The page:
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Sleet vs Hail

Differences in precipitation
Posted at 7:04 PM, Mar 16, 2020
and last updated 2020-03-16 20:04:19-04

The month of March is a transitional month. It’s when winter officially ends and spring begins (March 19th, this year)! However, those changes mean we typically see a wide range of weather conditions and phenomenon during the month. Wild temperature swings can lead to a variety of precipitation falling from the sky. Two of those different kinds of precipitation: sleet and hail. Some people wonder, what’s the big difference between the two?

Let’s start with sleet, typically thought of as a “winter time” type of precipitation. Technically, it’s more of a cold temperature type of precipitation. Sleet forms when frozen precipitation begins to fall through a warm layer of air and begins to melt, but then hits a layer of cold air closer to the surface. The partially melted droplet then freezes quickly before it hits the ground. If the air was cold the whole way down, it’d be a snowflake and if it was warm the whole way down, it’d be a raindrop. But because of the temperature changes, we end up with sleet! Sleet is also usually small.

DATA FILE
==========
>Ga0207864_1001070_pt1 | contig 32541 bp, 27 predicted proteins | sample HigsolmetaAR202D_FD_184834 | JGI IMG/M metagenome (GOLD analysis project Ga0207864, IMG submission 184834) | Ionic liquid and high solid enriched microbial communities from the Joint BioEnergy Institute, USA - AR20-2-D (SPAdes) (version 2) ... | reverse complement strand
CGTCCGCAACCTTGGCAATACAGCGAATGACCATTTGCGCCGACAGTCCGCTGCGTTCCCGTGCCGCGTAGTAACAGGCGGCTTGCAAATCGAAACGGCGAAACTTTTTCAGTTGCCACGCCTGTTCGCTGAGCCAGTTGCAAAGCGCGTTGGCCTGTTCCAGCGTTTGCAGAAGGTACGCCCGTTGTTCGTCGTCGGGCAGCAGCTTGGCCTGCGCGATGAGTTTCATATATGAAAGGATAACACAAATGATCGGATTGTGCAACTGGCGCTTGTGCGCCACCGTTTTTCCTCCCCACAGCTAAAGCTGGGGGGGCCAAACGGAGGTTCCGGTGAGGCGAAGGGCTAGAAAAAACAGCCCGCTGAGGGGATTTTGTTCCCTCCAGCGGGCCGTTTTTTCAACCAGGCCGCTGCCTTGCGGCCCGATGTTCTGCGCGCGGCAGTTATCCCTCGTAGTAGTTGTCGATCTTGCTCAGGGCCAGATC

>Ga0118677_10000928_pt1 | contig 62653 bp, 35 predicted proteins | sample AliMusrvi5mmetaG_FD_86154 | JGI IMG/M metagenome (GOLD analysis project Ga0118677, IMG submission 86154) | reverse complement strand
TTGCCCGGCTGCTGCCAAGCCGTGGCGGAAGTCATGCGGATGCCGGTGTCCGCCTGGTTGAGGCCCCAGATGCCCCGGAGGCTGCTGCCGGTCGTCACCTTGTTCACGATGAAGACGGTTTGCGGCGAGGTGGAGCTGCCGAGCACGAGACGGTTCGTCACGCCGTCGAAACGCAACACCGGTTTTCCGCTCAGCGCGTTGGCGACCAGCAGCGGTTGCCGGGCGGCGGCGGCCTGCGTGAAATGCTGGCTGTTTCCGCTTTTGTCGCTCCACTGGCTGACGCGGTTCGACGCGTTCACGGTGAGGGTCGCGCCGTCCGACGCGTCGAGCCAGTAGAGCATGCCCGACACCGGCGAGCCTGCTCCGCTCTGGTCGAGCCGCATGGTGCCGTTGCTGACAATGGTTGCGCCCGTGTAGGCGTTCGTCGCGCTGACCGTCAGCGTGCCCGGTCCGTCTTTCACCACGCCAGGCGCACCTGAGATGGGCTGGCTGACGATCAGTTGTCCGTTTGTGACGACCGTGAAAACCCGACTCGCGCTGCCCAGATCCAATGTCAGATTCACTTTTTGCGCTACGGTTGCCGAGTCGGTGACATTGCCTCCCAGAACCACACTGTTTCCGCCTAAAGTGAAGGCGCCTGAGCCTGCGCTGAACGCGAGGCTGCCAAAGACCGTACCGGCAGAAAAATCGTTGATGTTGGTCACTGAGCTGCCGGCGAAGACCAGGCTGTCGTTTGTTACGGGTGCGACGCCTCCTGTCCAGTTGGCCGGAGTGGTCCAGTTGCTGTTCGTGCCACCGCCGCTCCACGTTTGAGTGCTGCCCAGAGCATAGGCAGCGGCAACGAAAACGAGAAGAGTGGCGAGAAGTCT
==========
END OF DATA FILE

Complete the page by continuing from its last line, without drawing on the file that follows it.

When it comes to hail, it’s a whole different ball game. Hail is associated with thunderstorms. Thunderstorms form because of warm updrafts and when those updrafts become strong enough, raindrops in a storm will be pushed higher into the storm where temperatures are below freezing. Those frozen droplets are now hail and start to fall again. As it falls, it collects more water from other raindrops and can be pushed back up into the freezing layer if the updraft is strong enough. The collected water freezes again and forms another layer of ice, which is why you can see hail stones with distinct “rings” of ice. Once the hail is heavy enough or the updraft weak enough, it falls through the storm and then we see the hail reach the surface. As we know, hail can come in all different shapes and sizes.